This ‘Game Complete’ series was introduced for 2017 with two purposes in mind.
The first was to encourage sticking with games all the way through to their most obvious endpoint. If you’re reading this then its a safe bet that you can think of certain games that have required serious investment before coming alive and that wouldn’t have left such a mark had you given up on them earlier on. Admittedly, the idea of a game actually being over upon completing the main story sounds old fashioned in these days of open worlds and post-game content, but that seems as suitable a line in the sand as any to draw.
The second purpose was to share compelling gaming experiences through word and image, as I’ve found there to be as much joy inherent in the celebration of a great game as is in the playing. And where better to share the stories and screenshots than here on WordPress?
With all of this background in mind, I have to say that calling “game complete” on The Elder Scrolls V: Skyrim after simply finishing its sprawling main quest-line feels more than a little unjust, but more on why that is later.
Have you ever punched a dragon in the eye whilst riding its writhing head like a bucking bull?
Have you ever opened a door and startled someone so badly that they fell to their death from a rampart?
Have you ever caused a reanimated skeletal warrior to explode like a slow motion supernova?
If you answered ‘no’ and this all sounds too awesome to be true then you need the Skyrim Special Edition in your life. Behold an enormous fantasy realm in which all the above and more is possible. There’s civil war, magic and, of course, dragons! Where else – apart from in the equally impressive Dragon Age series – could you hope to find all of this?
As it has been around in one form or another since 2011, Bethesda‘s fifth entry in the Elder Scrolls franchise has had enough written about it to fill many libraries. I therefore won’t be attempting to add to the literature, but rather reinforce the following observations:
1. This is a game in which there is always something more to do.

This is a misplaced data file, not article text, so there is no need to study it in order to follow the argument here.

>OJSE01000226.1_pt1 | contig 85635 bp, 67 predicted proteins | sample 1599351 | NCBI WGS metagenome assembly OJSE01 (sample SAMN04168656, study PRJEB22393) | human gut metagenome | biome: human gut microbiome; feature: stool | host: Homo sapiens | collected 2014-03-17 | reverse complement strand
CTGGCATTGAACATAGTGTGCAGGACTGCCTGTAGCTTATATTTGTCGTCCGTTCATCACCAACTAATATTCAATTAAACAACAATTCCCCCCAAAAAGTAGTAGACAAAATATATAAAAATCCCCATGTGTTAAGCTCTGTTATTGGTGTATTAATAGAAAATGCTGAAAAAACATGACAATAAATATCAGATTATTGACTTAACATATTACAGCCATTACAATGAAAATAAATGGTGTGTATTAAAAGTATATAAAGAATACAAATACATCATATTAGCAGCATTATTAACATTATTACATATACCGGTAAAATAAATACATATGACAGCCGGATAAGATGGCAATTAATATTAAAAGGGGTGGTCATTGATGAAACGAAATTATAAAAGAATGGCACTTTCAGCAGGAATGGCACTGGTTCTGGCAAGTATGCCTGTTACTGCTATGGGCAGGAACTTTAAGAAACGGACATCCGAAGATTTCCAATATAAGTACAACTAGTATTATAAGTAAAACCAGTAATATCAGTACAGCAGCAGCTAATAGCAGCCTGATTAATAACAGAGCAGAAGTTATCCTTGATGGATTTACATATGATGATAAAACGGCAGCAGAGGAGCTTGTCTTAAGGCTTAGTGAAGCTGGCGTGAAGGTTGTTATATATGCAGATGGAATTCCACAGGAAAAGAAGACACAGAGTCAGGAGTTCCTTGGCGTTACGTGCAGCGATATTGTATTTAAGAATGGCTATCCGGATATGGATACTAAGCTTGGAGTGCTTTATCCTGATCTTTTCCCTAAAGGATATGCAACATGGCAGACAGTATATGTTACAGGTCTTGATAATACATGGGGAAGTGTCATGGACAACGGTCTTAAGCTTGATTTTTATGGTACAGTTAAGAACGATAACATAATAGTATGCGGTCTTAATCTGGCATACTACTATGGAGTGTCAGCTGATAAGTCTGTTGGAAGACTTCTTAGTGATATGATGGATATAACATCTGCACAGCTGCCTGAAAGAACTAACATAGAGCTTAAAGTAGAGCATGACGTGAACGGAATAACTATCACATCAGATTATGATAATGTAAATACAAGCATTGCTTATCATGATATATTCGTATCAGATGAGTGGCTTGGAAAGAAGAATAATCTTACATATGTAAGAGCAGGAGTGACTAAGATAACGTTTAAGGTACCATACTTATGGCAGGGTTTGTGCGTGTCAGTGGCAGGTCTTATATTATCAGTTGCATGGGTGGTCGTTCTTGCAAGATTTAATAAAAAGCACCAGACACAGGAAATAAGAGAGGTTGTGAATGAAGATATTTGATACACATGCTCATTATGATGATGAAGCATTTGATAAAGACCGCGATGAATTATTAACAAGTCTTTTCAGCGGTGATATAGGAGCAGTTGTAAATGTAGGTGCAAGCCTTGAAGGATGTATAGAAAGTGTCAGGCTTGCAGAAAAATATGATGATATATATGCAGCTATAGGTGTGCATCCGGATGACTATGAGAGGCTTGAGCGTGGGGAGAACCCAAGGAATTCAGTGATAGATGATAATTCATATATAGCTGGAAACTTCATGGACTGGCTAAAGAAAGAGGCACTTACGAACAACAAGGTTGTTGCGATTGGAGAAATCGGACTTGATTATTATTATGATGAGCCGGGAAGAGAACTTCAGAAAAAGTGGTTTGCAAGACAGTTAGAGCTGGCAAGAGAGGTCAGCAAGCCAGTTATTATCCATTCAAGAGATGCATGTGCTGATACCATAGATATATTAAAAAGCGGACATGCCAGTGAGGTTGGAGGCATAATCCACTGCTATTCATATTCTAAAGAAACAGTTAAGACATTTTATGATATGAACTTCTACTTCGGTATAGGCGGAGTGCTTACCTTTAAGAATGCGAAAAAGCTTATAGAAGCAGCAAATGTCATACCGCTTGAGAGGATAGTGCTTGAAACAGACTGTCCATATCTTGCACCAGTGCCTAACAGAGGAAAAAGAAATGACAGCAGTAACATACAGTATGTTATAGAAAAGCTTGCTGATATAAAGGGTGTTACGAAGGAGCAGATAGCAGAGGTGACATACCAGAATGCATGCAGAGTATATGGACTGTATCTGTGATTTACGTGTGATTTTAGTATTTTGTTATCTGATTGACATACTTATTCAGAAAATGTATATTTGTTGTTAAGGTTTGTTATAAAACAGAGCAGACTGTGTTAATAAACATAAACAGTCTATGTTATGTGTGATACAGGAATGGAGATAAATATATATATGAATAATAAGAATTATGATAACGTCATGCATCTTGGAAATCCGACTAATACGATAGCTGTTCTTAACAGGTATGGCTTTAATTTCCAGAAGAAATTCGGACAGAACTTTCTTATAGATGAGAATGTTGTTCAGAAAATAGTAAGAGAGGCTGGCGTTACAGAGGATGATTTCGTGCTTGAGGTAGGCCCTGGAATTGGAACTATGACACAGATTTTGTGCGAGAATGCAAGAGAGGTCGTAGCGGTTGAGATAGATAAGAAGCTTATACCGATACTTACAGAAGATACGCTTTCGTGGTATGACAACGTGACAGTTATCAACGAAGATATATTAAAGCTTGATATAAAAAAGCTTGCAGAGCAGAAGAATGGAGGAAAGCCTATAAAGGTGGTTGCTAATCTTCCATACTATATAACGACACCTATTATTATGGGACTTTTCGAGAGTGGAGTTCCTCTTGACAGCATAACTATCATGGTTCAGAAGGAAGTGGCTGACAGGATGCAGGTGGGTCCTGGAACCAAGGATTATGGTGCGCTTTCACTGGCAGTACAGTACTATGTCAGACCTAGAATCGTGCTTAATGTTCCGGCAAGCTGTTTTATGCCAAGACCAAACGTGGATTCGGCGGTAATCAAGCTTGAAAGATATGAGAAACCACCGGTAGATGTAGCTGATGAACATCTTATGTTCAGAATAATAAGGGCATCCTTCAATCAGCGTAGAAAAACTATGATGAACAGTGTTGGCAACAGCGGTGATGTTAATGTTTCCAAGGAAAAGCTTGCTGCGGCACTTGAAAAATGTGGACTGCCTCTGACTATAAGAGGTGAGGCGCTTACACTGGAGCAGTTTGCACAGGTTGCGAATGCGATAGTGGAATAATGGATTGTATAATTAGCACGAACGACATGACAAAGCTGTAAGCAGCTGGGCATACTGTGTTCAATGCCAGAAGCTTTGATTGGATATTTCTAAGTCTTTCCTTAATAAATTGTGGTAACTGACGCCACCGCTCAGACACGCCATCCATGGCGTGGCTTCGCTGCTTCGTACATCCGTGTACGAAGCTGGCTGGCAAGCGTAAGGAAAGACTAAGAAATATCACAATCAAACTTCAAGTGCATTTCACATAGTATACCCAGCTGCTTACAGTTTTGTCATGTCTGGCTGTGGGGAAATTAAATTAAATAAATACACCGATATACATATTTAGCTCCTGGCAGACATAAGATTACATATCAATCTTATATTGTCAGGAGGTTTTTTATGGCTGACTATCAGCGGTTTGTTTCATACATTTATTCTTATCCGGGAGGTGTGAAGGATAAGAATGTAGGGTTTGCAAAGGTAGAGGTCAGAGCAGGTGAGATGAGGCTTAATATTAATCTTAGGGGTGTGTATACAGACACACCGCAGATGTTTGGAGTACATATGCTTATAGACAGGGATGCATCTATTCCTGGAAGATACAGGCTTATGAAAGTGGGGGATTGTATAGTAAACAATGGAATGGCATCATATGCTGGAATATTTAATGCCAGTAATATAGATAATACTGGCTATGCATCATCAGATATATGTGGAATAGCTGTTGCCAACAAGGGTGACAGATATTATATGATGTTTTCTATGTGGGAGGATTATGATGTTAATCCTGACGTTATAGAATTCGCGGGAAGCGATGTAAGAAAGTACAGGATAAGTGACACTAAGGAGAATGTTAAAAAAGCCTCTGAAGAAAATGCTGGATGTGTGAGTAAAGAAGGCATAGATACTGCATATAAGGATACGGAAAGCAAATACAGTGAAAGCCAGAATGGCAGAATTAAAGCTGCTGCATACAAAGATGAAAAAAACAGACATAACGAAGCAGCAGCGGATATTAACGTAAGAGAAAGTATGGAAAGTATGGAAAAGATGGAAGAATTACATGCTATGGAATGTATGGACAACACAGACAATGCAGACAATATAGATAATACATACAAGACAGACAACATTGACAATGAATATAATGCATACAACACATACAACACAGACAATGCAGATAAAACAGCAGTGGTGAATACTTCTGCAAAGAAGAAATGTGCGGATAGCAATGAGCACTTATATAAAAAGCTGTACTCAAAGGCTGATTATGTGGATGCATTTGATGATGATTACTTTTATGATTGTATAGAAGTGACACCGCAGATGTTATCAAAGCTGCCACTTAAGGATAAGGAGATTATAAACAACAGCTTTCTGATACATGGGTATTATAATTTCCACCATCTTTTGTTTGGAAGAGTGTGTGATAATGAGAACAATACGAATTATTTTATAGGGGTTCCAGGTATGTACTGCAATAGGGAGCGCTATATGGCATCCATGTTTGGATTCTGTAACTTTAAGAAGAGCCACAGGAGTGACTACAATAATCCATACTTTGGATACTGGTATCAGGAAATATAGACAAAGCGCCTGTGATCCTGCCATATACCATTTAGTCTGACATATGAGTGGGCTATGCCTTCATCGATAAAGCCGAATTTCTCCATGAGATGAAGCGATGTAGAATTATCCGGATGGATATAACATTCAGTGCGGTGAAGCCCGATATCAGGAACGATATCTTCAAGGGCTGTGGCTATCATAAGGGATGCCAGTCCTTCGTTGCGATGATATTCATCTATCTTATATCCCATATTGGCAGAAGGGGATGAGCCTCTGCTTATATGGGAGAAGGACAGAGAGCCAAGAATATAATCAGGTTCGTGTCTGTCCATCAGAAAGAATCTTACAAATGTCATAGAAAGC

If, like me, you take a lot of satisfaction in completing To-Do lists then expect to inhabit the lands of Skyrim for the rest of your natural, real-world life. Be warned: the main quest is just a gateway into endless heroic tasks to accomplish. First there are the plentiful and varied side quests that – despite being completely optional – appear indistinguishable from the key ‘story-line’ content in your character’s journal (perhaps this is to tie in with the choose-your-own-adventure ethos shared by The Elder Scrolls and its Fallout stablemates?). Then you have all the ‘radiant’ quests that arise mid-adventure and beckon for your attention from then on. Sadly I haven’t found a way to archive quests that I have no intention of completing, which results in a cluttered interface and awkward task management (another Fallout similarity!). Finally there’s the vast and artfully crafted world of Tamriel constantly seducing you with another stunning sunrise or intriguing horizon to chase.
Feel free to check out this recent Pokemon-inspired post that also happens to reflect on Bethesda’s impressive world building skills.
In Skyrim you can grow accustomed to having so much to do that it is worth reminding yourself to look up the wiki to determine which quest will get you another step closer to the arbitrary point of ‘completion’. There are financial and character progression benefits to clearing every dungeon and solving every mystery you stumble upon, but should your momentum start to wane my advice is to get back on track with the main storyline and save the world. That said, Skyrim offers some of the most engaging and well scripted busy work I’ve encountered in an RPG and has kept me questing well past that initial averted apocalypse.
2. Community-made mods, which in the Special Edition of Skyrim are supported without the need for additional mod managing software, are totally worthwhile.
I started this adventure with the desire to experience this modern classic unadulterated and exactly as Bethesda intended. Then after about 20 hours of authentic gameplay I realised that a cottage in which to safely store my accumulated loot would be a significant quality of life improvement. Another 10 or so hours on I finally gave up on sticking to Bethesda’s loot-carrying limits and bought myself a modded Ring Of Carry that quadrupled my protagonist’s treasure hauling capacity. From there it was on to boosting the athletic abilities of Skyrim’s horses and adding more intense weather effects because… well, why not. The latter changes may not be a big deal, but having access to the well-equipped dwelling you see below really added to my enjoyment of the early and middle stages of the game. Just be aware that applying mods disables the achievement trophy system, which is a shame but turned out to be worth the sacrifice.
3. A game that doesn’t require an internet connection to play can be really handy!
In my case Skyrim‘s offline play was a boon as I was able to complete the campaign unhindered whilst waiting to rejoin the wide world of broadband. In one sense life in the new abode has been a lot like that of my alter-ego in his isolated Hunter’s Cabin; no air conditioning and no internet… thank goodness there are fewer bandits and dragons here in Western Australia!
I still look forward to the day when Telstra finally connect our house to the internet, but in the meantime Skyrim has provided a more than satisfactory diversion from the giant robot combat that came before it. And if you are one of the handful of people that have taken longer than I did to really delve into this game, what are you waiting for?!?
Just look at this place…